When the Boise Library Board of Trustees convenes Wednesday, Oct. 3, it will be briefed on a remodel design for nearly 8,000 square feet of the main library's third floor.
Already budgeted for the coming fiscal year, the proposed project includes an expansion of administration offices and moving the Idaho Room to a larger space while remodeling the existing Idaho Room into a larger public conference room.
Trout Architects is taking the lead on the project, which totals $35,200.
Law enforcement in Idaho Falls is looking for the person or persons responsible for poisoning trees in the eastern Idaho city.
Idaho Falls forester Delbert Lloyd told the Idaho Post Register that at least a half-dozen green ash trees were sprayed with glyphosate, a chemical found in Roundup. Leaves on the trees failed to grow back last spring. The loss is estimated at $18,000.
City officials said they had received complaints about the trees, which had partially blocked a sign for a local hotel. Police have yet to identify any suspects.
Do you want the good news or bad news first?
The good news: Last year's flu season was the mildest recorded, with record-low hospitalizations and a short season.
But that was largely because the flu strains in circulation last year were similar to those in 2010.
Now the bad news: Experts say two new strains of influenza have begun circling the globe, and one of them is much harsher than previous flu strains.
"People cannot become complacent this year," said Dr. Howard Koh, assistant secretary of the Department of Health and Human Services, told Fox News.
The flu season typically begins as early as October and can last through May, according to the Centers for Disease Control and Prevention.
In the 2009-10 season, thousands of people were hospitalized and many died in one of the biggest flu pandemics in recent history. Vaccine shortages were also reported in some areas. But health officials told CBS News there are more than enough flu shots to go around this year and urged everyone to get vaccinated.
While promoters of a proposed new local-option tax in the Wood River Valley promise that additional commercial air traffic translates into more business, some retailers worry that a higher tax will actually push business away.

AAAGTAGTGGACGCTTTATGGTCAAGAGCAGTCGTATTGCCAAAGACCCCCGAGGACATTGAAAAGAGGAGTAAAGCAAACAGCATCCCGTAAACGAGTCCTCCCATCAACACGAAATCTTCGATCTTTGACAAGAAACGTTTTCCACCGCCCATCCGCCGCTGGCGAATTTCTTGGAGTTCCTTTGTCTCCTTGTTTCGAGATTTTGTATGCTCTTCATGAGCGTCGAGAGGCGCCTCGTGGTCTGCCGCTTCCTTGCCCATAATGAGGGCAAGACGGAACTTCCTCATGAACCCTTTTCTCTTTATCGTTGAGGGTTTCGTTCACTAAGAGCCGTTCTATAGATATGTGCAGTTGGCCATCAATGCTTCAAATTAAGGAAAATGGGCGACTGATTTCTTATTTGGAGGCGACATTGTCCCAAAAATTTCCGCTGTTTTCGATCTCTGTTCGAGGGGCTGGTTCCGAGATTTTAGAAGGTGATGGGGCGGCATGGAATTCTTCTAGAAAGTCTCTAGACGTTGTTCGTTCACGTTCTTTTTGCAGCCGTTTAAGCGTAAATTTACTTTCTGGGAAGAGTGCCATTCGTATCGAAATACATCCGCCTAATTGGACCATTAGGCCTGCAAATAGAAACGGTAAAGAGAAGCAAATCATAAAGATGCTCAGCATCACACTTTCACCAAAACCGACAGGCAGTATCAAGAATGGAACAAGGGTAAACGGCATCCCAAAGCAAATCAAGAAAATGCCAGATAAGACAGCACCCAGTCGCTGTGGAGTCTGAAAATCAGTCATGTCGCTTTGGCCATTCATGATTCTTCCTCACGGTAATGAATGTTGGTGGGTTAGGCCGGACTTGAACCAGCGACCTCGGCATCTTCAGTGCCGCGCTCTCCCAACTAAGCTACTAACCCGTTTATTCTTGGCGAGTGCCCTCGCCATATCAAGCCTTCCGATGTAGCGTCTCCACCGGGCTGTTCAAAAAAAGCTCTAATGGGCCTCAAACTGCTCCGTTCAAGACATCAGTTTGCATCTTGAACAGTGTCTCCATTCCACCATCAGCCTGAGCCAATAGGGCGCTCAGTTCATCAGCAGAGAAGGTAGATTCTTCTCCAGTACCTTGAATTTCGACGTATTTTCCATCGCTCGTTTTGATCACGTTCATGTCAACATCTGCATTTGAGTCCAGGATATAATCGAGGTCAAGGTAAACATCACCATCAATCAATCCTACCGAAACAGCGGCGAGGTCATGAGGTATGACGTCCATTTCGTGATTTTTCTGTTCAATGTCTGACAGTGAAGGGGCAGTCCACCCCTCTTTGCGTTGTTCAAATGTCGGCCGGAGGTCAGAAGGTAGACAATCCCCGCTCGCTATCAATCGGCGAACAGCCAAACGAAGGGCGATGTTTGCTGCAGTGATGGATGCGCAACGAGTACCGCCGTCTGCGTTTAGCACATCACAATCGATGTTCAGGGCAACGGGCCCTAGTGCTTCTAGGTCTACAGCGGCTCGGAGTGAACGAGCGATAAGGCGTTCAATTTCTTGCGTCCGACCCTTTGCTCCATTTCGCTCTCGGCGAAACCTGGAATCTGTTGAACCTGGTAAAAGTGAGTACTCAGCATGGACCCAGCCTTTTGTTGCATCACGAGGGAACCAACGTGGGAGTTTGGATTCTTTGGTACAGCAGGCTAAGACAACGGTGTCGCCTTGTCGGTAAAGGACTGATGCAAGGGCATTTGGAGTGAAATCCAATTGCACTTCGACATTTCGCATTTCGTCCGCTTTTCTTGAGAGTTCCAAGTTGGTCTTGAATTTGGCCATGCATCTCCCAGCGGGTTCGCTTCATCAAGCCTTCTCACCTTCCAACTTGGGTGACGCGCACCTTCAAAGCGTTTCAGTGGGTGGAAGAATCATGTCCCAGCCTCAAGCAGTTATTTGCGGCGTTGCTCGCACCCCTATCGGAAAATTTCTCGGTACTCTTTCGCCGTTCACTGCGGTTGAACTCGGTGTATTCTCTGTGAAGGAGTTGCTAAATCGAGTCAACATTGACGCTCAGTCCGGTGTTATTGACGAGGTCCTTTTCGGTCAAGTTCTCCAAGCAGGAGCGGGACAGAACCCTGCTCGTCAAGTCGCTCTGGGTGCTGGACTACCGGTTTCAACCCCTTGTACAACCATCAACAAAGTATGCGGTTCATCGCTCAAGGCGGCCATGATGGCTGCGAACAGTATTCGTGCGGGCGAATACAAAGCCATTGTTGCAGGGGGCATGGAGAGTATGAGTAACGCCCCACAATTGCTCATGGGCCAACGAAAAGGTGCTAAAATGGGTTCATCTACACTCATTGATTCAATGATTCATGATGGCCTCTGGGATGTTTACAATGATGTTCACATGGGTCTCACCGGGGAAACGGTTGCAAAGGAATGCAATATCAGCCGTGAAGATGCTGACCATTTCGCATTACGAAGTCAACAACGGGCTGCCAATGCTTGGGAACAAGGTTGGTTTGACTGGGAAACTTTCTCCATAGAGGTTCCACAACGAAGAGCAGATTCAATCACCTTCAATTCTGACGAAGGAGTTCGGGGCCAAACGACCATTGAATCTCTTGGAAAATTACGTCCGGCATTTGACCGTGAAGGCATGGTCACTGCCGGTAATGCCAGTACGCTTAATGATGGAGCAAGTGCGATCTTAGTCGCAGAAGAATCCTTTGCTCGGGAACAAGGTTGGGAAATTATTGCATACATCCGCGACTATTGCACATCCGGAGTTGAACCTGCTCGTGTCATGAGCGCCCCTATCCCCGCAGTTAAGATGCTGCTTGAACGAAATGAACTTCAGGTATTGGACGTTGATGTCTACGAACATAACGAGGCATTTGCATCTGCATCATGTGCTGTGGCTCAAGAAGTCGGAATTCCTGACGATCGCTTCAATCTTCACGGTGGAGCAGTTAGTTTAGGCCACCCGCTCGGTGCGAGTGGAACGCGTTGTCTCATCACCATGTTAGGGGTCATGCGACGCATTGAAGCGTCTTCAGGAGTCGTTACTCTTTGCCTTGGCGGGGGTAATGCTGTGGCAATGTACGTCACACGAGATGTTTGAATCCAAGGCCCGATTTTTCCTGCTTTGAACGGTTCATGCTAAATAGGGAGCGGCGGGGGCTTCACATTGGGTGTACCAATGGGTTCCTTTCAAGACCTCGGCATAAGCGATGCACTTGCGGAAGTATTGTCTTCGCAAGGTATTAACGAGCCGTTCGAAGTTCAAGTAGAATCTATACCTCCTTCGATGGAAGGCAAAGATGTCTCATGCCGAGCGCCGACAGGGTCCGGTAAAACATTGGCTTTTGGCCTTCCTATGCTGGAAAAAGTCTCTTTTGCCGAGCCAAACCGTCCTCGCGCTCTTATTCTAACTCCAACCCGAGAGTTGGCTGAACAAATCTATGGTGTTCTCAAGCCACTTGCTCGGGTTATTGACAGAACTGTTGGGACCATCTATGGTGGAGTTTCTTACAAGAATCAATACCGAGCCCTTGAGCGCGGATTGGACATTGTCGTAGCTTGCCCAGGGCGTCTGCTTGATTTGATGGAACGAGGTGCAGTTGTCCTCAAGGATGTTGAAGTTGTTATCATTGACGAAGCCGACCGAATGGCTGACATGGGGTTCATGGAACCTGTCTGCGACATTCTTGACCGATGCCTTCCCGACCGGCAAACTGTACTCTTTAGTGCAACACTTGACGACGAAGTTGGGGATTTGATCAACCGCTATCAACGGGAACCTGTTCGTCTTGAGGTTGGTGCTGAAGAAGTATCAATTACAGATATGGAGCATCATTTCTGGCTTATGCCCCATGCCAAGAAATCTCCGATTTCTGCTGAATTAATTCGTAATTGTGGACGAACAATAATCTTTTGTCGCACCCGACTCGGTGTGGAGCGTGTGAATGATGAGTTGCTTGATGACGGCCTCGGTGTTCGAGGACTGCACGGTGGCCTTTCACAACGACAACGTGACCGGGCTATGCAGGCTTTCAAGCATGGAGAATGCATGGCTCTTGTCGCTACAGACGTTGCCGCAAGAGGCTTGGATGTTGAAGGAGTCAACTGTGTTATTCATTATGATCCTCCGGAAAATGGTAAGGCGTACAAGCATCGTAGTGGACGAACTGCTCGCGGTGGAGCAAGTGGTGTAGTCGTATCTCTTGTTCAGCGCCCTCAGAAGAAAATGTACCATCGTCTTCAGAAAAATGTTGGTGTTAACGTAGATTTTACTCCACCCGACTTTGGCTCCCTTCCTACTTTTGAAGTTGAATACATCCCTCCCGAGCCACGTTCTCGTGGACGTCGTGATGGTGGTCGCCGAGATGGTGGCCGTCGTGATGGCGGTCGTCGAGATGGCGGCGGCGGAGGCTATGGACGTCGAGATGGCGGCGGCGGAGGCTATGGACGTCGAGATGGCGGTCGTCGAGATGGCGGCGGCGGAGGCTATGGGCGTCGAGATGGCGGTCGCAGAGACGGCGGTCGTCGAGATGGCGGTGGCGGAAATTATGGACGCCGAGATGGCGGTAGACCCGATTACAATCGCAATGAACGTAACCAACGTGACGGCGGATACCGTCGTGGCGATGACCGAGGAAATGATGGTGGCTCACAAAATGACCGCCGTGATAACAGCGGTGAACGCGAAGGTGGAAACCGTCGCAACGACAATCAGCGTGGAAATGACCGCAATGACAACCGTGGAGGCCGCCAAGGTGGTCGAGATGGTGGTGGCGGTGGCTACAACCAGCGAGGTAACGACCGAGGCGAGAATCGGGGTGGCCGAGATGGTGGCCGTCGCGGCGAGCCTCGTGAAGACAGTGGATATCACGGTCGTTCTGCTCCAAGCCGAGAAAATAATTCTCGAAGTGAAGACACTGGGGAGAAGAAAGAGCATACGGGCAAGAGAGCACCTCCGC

The Idaho Mountain Express reports that the Fly Sun Valley Alliance said that two to three new flights into Friedman Memorial Airport could rack up $40 million in new revenues. The proposed LOT, which voters will decide on this November, is designed to provide financial incentives for commercial airlines to increase service to the Sun Valley area.
But some Sun Valley businesses point to what they think is an already high 8-percent tax on goods: 6 percent sales sales and a 2 percent local-option tax. Meanwhile the city of Hailey doesn't charge the current LOT.
“I used to have a real good clientele out of Hailey,” jewelry shop owner Tom Keenan told the Idaho Mountain Express. “I think people look and say, ‘I can pay 8 percent or I can pay 6 percent.' While I understand the need for the LOT, I don’t like the inequality of the current LOT."
Proponents say that tourists in the Sun Valley area that arrive by air spend roughly $1,700 per visit. They say that additional flights could bring in 30 passengers from San Francisco, 19 passengers from Denver and as many as 35 passengers from New York City per day.
Some business owners in Idaho's Panhandle say they usually see a a tangible dip in sales when presidential elections are near.
"Just anticipation in seeing how things may change after the election," said Eve Knudtsen, owner of a Coeur d'Alene car dealership. "I usually look for some of this to happen in October."
Indeed, a regional economist told the Coeur d'Alene Press that taxable sales began dropping—as much as 24 percent—from July to August.
But Knutsen was quick to add that her business had experienced "robust" sales year to date, and that consumer confidence is returning.
But Ron Nilson, president and CEO of Ground Force Manufacturing, said he doesn't see the silver lining.
"Every consumer in the world is concerned about the unknown," Nilson told the Press. "This presidential election is an unknown."
A new study indicates that couples who share household chores are more likely to divorce than those in homes where the woman does most of the housework. In fact, researchers said the divorce rate is almost 50 percent higher among couples who divy up the cooking and cleaning.
"In modern couples, women have a high level of education and a well-paid job, which makes them less dependent on their spouse financially," said Thomas Hansen, co-author of the study, entitled Equality in the Home. "They can manage much easier if they divorce."
Hansen's native Norway has a long tradition of gender equality, but when it comes to housework, Norwegian women still do most of it in seven out of 10 couples, accordinng to the study.
The research emphasized women who did most of the chores did so of their own volition and were found to be as "happy" as those in "modern" couples, according to The Telegraph.